Poppy Sundeen, Poppywriter, Inc., Dallas, Texas
by Jerry Vigil
This month, we step out of the radio station and visit with your basic, high-dollar, free-lance copywriter. Her name is Poppy Sundeen, and her free-lance copywriting business is cleverly called Poppywriter, Inc..
Poppy has an impressive list of agencies on her resumé including Bozell & Jacobs, Carmichael Lynch, the Bloom Agency, and Levenson & Hill where she was VP/Associate Creative Director. About ten years ago, she left the agencies and went out on her own to find even greater success. Some of the accounts she's handled include the American Heart Association, Zales, Libby's, Owens Sausage, Seven Seas Salad Dressings, Southwest Airlines, General Mills, and Honeywell, just to mention a few.
Her long list of several dozen awards is much too long to mention. Just last year she added to the list four gold, two silver, and two bronze awards from the local Addy show as well as a couple of Tele Awards. So far this year, she's acquired seventeen Addy awards, three gold and the other fourteen divided between silver and bronze. Needless to say, she's doing something right, and that's why we brought her busy day to a screeching halt to talk to us.
R.A.P.: What made you decide to leave the agencies and start free-lancing?
Poppy: It was more a quality of life issue than anything else. I was doing twelve hour days, six days a week, and I never got to see my house in the daylight. I was eager to make a quality of life sort of change. The truth is, I didn't really start out to become a free-lancer forever. I wanted to leave the agency I was working at at the time, and my original goal was to take some time off to think about what I wanted to do next. Free-lancing was what I planned to do in the interim. When I started free-lancing, I loved it. Then my business just took off, and, within about six months, I was making more than I was as Associate Creative Director/VP at a fairly decent sized agency. And my business has grown every year since then. It's more lucrative for me, and my lifestyle...you just can't compare the two. I have my office at home, and I can be near my family. I might still work twelve hour days, but I'm right there with family and have a lot more control over my life.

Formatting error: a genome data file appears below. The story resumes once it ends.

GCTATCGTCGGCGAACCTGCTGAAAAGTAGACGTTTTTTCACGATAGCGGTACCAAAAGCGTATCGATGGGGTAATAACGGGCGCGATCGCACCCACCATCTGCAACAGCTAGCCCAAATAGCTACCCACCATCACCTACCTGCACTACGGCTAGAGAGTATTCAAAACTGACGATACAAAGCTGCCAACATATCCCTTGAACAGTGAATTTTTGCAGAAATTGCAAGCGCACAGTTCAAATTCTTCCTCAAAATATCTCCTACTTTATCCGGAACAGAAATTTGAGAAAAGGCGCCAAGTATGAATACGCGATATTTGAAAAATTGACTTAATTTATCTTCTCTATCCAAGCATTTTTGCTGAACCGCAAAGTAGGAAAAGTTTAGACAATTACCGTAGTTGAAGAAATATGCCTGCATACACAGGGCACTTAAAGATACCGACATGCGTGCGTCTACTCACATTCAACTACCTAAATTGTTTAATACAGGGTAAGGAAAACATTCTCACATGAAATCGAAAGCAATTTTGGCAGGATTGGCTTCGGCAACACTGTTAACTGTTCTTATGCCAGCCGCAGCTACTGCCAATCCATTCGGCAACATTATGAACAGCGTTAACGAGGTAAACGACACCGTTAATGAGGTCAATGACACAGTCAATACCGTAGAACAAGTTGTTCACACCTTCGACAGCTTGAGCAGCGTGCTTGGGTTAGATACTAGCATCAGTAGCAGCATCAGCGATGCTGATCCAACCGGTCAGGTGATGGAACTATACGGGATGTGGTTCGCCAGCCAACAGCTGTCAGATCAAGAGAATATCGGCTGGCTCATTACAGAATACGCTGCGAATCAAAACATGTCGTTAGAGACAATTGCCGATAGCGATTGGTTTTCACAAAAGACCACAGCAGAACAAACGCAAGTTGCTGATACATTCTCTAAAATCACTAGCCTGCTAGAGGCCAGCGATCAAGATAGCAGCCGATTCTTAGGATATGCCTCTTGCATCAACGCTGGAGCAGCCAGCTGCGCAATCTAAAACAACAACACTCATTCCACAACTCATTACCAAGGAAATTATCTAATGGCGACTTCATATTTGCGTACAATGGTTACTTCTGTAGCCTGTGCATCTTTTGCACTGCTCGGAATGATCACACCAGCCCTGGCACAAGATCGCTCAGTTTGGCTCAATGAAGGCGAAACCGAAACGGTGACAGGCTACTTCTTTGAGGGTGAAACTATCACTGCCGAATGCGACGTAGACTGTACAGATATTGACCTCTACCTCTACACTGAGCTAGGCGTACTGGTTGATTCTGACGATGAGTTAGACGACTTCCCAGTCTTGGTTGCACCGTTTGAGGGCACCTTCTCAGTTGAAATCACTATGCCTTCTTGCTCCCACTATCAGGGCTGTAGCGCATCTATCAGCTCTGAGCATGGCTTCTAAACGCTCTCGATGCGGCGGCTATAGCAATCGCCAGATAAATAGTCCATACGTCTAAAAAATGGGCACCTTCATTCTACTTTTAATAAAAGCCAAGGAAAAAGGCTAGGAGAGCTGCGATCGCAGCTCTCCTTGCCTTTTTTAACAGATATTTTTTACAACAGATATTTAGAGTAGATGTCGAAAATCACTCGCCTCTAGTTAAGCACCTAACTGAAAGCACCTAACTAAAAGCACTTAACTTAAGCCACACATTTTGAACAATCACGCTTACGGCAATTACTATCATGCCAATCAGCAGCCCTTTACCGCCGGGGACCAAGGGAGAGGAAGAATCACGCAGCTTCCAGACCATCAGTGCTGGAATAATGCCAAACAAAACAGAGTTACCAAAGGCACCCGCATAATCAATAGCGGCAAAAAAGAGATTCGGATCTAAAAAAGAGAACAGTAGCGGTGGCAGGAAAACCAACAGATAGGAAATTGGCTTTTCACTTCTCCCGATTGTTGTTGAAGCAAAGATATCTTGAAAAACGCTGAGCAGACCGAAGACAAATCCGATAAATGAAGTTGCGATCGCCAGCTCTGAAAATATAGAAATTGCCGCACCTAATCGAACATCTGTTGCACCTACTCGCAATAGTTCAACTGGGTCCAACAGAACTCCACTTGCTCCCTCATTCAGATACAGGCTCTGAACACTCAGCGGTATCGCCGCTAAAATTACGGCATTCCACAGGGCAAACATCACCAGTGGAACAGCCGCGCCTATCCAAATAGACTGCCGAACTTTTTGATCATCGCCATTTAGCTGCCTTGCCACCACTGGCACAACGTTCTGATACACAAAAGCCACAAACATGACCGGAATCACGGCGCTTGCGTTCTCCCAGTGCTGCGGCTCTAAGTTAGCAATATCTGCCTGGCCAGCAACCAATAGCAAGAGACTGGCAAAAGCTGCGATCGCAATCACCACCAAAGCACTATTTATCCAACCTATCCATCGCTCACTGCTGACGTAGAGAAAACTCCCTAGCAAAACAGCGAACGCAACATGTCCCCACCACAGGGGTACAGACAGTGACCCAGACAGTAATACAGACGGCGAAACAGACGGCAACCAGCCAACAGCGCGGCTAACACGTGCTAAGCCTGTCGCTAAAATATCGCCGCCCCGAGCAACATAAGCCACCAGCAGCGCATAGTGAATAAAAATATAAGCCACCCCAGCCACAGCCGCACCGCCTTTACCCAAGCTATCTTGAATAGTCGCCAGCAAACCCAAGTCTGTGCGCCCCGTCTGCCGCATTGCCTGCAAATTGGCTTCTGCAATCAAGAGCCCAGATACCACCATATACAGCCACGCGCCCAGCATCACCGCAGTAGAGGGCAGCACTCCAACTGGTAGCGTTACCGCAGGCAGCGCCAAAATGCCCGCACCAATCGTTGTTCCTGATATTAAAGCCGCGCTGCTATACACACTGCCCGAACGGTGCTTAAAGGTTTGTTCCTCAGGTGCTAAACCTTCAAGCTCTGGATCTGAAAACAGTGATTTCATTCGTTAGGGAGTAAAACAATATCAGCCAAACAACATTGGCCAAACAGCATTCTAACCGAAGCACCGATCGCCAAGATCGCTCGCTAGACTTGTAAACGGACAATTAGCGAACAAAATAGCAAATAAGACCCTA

R.A.P.: Do you have a formula you use when you sit down to write copy, maybe a form that lays out step one, step two, etc.?
Poppy: No, not really. But there are some basics I use that I don't really think about that much because they're so ingrained. And then there are some "tricks" I use to help me come up with ideas.
As far as the basics go, the first thing is to really know what it is your client wants people to know. What is it that your account is trying to communicate? That sounds so fundamental, but sometimes you just launch into something, and you don't think about that.
And it's important to prioritize. You need to find that one, overriding thing that really is the main communication that needs to come out throughout the entire spot. Maybe it's that XYZ Dry Cleaners gives you a better quality job. Maybe it's that they're more convenient because their hours are more flexible. Whatever it is, you need to prioritize and find the one thing your client thinks takes priority over everything else. Then you need to point everything else in the spot in that direction. The more single-minded a spot, the better.